With this information, treatment studies were set up utilizing careful statistical methods to determine how many individuals would need to be put at risk in order to determine if therapy was effective in preventing ARF. Two groups of patients were used, a treatment group and an untreated control. The treatment group received penicillin for ten days and the control group was only given symptomatic therapy. With 1,000 patients in each group, the statistical difference was unquestionable, with 32 cases of ARF in the control group and none in the treatment group. This remained the main control study to be done by the staff. Studies utilizing other antibiotics were done with essentially the same result. Surprisingly, the use of sulfonamides proved to be ineffective in preventing ARF.
While the seminal studies were the successful therapy of acute strep sore throat, many other studies were done during the seven-year period:
- More than 1,200 patients with ARF were observed and treated with extensive information on the natural history of the disease.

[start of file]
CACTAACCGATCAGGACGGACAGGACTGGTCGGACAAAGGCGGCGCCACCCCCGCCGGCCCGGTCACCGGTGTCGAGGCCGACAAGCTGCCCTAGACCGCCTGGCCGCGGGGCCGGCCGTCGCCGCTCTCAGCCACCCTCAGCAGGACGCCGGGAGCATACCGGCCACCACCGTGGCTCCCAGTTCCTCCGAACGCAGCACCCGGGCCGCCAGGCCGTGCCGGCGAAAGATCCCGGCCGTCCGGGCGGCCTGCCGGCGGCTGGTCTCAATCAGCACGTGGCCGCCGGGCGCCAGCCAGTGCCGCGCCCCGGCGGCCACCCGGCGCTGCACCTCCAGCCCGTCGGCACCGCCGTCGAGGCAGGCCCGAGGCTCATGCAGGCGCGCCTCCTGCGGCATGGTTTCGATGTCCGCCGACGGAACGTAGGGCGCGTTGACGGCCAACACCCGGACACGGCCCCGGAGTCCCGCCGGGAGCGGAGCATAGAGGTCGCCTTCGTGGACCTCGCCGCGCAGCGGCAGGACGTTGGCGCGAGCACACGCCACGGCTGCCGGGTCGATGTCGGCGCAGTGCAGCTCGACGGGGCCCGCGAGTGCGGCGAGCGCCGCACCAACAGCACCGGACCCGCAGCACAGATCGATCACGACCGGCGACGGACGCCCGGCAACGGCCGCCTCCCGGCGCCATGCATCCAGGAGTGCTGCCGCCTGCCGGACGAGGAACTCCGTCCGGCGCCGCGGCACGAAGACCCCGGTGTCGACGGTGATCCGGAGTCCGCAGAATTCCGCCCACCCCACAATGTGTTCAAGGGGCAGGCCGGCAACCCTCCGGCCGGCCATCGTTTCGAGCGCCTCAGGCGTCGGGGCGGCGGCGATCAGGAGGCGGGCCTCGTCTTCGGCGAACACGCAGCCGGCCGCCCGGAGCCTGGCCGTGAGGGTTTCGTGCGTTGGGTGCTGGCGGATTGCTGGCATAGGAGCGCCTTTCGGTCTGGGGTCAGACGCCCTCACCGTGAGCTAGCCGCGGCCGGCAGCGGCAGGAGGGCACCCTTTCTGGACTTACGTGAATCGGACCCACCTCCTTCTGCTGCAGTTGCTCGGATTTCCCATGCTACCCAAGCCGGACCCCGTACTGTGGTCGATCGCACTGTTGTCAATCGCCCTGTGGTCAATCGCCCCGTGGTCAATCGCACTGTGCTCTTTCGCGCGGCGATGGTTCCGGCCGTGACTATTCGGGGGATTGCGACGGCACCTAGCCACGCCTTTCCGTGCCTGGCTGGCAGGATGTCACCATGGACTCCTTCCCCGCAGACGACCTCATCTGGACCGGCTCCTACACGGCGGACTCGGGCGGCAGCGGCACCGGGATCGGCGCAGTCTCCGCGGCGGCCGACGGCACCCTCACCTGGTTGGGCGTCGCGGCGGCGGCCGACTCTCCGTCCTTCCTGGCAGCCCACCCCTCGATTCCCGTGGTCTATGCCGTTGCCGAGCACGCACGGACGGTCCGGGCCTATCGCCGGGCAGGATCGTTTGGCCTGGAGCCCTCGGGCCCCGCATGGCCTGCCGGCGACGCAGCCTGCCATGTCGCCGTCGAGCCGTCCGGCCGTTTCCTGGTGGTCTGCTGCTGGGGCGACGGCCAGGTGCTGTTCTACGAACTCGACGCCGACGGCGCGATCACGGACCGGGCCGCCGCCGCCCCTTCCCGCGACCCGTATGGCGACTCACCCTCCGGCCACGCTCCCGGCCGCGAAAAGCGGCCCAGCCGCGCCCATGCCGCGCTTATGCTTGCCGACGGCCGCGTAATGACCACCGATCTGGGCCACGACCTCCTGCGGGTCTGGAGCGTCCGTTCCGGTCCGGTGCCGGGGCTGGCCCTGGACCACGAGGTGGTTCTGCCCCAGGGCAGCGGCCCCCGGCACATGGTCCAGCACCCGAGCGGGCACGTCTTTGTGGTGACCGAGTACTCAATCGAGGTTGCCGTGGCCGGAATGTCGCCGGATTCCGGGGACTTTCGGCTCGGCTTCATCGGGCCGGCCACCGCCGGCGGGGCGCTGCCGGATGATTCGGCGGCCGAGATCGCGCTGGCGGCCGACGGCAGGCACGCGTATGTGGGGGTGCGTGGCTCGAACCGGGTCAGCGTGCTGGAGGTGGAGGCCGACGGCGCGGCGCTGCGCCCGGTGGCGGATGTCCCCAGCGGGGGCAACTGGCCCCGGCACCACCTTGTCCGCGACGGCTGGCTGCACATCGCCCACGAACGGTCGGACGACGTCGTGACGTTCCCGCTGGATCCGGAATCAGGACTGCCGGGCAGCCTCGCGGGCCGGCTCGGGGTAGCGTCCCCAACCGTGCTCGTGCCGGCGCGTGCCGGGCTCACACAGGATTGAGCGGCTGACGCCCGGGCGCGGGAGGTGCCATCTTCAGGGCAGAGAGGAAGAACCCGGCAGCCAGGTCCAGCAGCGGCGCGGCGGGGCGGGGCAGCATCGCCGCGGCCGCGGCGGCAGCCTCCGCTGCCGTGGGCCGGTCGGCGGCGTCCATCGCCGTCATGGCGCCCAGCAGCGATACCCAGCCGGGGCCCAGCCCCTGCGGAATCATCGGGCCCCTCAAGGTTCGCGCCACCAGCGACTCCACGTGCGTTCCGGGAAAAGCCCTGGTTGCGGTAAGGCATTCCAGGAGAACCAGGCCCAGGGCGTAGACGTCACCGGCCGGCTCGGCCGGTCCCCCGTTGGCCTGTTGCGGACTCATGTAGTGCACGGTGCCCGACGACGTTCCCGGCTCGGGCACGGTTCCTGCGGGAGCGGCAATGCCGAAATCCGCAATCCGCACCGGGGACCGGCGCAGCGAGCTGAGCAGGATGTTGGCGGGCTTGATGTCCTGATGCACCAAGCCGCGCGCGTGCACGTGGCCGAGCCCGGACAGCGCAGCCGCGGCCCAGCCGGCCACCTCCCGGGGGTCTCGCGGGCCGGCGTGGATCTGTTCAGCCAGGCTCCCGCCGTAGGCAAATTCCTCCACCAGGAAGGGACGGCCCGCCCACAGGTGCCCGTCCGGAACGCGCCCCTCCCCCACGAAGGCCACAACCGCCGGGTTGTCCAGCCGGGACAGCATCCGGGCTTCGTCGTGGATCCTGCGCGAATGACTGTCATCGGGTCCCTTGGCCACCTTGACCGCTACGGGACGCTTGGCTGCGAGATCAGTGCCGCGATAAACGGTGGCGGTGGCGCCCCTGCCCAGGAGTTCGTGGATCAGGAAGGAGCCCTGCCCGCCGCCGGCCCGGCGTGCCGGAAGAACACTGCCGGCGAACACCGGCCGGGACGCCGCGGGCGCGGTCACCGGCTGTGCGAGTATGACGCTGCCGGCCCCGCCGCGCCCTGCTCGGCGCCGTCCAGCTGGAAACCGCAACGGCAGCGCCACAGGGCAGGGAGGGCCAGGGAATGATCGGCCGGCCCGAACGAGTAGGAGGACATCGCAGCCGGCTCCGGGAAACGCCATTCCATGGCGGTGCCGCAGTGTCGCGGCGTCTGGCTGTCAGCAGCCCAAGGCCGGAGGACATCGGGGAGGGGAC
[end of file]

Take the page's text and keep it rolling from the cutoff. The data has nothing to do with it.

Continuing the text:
- Treatment studies showed that corticosteroids were more effective than acetylsalicylic acid in preventing heart valvular damage.
- Studies of epidemics at Red Lake Indian Reservation and Bainbridge Navy showed that AGN was related to certain types of strep (types 12 and 4), a fact previously unknown. This was a serendipitous discovery that served to elucidate the previous dilemma, which confronted us in the epidemiologic differences in the occurrence of ARF and AGN.
During the seven years that the Streptococcal Disease Laboratory functioned, data were accumulated on the streptococcus, strep sore throat, ARF, and AGN, much of which remained unreported because of time restraints on the staff. The comprehensive studies by the medical staff on this organism and its diseases left few areas to be studied. The information was such that the staff was given the Lasker Award for Group Medical Research in 1954.
One of the frequent visitors to the Strep Lab was T. Duckett Jones, MD. Dr. Jones had spent his career as medical director of the House of the Good Samaritan in Boston, a hospital for patients with ARF. He was acknowledged to be the world authority on clinical rheumatic fever and was best known for having developed the Jones Criteria for the diagnosis of ARF, which have been universally used as the basis for making the diagnosis. Over his years of observation while at the Good Sam, he accumulated data on ARF, which are invaluable to all of us.